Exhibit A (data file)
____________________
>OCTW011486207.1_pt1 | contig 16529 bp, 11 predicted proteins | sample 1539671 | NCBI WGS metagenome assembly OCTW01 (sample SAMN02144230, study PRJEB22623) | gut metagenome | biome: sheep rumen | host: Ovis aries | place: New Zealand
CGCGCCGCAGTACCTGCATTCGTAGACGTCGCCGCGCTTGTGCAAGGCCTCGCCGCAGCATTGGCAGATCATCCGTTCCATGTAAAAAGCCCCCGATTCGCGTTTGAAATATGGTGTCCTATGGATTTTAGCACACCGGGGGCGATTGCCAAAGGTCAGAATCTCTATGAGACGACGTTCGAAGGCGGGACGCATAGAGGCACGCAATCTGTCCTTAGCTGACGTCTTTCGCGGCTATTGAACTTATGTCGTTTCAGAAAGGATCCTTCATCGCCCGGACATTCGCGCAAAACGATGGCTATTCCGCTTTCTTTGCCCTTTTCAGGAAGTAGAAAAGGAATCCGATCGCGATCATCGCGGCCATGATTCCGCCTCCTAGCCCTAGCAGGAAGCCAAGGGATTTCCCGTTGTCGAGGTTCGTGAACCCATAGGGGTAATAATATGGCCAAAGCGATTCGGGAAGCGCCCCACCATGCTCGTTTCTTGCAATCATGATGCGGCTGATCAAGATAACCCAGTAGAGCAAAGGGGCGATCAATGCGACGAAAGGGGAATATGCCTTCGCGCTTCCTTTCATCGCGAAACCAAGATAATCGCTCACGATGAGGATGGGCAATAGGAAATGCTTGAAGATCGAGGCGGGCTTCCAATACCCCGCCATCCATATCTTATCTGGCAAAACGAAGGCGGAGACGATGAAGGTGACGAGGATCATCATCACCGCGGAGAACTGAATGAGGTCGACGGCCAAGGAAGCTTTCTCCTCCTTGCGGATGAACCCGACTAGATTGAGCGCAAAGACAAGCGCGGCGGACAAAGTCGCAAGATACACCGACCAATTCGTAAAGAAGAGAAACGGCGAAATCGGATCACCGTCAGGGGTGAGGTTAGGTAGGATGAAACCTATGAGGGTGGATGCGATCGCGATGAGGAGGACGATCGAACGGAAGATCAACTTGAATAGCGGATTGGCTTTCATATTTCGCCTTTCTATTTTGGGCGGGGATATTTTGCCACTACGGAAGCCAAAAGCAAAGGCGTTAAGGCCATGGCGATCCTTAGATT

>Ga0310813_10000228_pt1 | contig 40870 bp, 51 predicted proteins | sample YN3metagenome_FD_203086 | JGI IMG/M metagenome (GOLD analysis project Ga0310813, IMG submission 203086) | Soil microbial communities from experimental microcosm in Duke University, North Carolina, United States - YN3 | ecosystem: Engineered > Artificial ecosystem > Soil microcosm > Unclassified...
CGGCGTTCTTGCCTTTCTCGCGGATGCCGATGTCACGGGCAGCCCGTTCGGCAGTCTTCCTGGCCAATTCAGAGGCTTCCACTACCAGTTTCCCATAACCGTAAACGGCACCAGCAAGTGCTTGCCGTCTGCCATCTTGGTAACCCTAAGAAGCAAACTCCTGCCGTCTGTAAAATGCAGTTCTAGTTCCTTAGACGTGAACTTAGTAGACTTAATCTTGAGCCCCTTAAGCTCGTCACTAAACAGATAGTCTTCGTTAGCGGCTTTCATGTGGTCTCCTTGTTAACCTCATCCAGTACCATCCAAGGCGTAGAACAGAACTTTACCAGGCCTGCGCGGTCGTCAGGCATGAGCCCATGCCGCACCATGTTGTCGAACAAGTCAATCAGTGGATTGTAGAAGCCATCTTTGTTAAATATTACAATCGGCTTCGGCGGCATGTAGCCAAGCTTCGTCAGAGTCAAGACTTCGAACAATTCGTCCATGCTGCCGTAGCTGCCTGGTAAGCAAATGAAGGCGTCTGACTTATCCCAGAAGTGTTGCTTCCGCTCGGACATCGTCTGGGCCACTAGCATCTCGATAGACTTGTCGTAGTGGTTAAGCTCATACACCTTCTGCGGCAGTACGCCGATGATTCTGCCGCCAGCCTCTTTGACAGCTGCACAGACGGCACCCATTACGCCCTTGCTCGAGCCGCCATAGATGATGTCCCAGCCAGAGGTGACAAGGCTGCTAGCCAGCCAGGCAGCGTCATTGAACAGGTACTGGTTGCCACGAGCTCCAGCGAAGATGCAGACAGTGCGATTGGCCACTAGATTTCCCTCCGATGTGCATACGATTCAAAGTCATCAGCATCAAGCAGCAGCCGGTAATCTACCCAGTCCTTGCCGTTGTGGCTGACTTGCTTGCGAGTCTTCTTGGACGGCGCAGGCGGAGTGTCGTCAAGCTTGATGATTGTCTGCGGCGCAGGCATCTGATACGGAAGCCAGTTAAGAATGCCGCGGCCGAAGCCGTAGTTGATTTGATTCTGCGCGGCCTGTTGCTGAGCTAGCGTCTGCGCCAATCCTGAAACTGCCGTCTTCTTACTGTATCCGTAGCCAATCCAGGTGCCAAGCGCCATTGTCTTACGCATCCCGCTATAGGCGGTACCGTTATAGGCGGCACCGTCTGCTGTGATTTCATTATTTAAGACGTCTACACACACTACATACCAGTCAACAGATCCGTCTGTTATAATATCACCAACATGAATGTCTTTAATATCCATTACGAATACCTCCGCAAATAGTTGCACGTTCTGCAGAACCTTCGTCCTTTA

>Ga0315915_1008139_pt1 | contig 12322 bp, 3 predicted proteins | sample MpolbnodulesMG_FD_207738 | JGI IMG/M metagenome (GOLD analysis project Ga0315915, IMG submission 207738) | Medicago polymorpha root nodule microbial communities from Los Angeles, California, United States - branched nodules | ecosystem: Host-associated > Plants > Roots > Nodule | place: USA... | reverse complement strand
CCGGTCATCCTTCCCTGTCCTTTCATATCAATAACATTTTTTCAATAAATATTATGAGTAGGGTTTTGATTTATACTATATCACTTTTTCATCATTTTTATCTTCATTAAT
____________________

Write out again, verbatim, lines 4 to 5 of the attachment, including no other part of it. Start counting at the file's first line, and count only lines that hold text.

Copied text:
CGGCGTTCTTGCCTTTCTCGCGGATGCCGATGTCACGGGCAGCCCGTTCGGCAGTCTTCCTGGCCAATTCAGAGGCTTCCACTACCAGTTTCCCATAACCGTAAACGGCACCAGCAAGTGCTTGCCGTCTGCCATCTTGGTAACCCTAAGAAGCAAACTCCTGCCGTCTGTAAAATGCAGTTCTAGTTCCTTAGACGTGAACTTAGTAGACTTAATCTTGAGCCCCTTAAGCTCGTCACTAAACAGATAGTCTTCGTTAGCGGCTTTCATGTGGTCTCCTTGTTAACCTCATCCAGTACCATCCAAGGCGTAGAACAGAACTTTACCAGGCCTGCGCGGTCGTCAGGCATGAGCCCATGCCGCACCATGTTGTCGAACAAGTCAATCAGTGGATTGTAGAAGCCATCTTTGTTAAATATTACAATCGGCTTCGGCGGCATGTAGCCAAGCTTCGTCAGAGTCAAGACTTCGAACAATTCGTCCATGCTGCCGTAGCTGCCTGGTAAGCAAATGAAGGCGTCTGACTTATCCCAGAAGTGTTGCTTCCGCTCGGACATCGTCTGGGCCACTAGCATCTCGATAGACTTGTCGTAGTGGTTAAGCTCATACACCTTCTGCGGCAGTACGCCGATGATTCTGCCGCCAGCCTCTTTGACAGCTGCACAGACGGCACCCATTACGCCCTTGCTCGAGCCGCCATAGATGATGTCCCAGCCAGAGGTGACAAGGCTGCTAGCCAGCCAGGCAGCGTCATTGAACAGGTACTGGTTGCCACGAGCTCCAGCGAAGATGCAGACAGTGCGATTGGCCACTAGATTTCCCTCCGATGTGCATACGATTCAAAGTCATCAGCATCAAGCAGCAGCCGGTAATCTACCCAGTCCTTGCCGTTGTGGCTGACTTGCTTGCGAGTCTTCTTGGACGGCGCAGGCGGAGTGTCGTCAAGCTTGATGATTGTCTGCGGCGCAGGCATCTGATACGGAAGCCAGTTAAGAATGCCGCGGCCGAAGCCGTAGTTGATTTGATTCTGCGCGGCCTGTTGCTGAGCTAGCGTCTGCGCCAATCCTGAAACTGCCGTCTTCTTACTGTATCCGTAGCCAATCCAGGTGCCAAGCGCCATTGTCTTACGCATCCCGCTATAGGCGGTACCGTTATAGGCGGCACCGTCTGCTGTGATTTCATTATTTAAGACGTCTACACACACTACATACCAGTCAACAGATCCGTCTGTTATAATATCACCAACATGAATGTCTTTAATATCCATTACGAATACCTCCGCAAATAGTTGCACGTTCTGCAGAACCTTCGTCCTTTA

>Ga0315915_1008139_pt1 | contig 12322 bp, 3 predicted proteins | sample MpolbnodulesMG_FD_207738 | JGI IMG/M metagenome (GOLD analysis project Ga0315915, IMG submission 207738) | Medicago polymorpha root nodule microbial communities from Los Angeles, California, United States - branched nodules | ecosystem: Host-associated > Plants > Roots > Nodule | place: USA... | reverse complement strand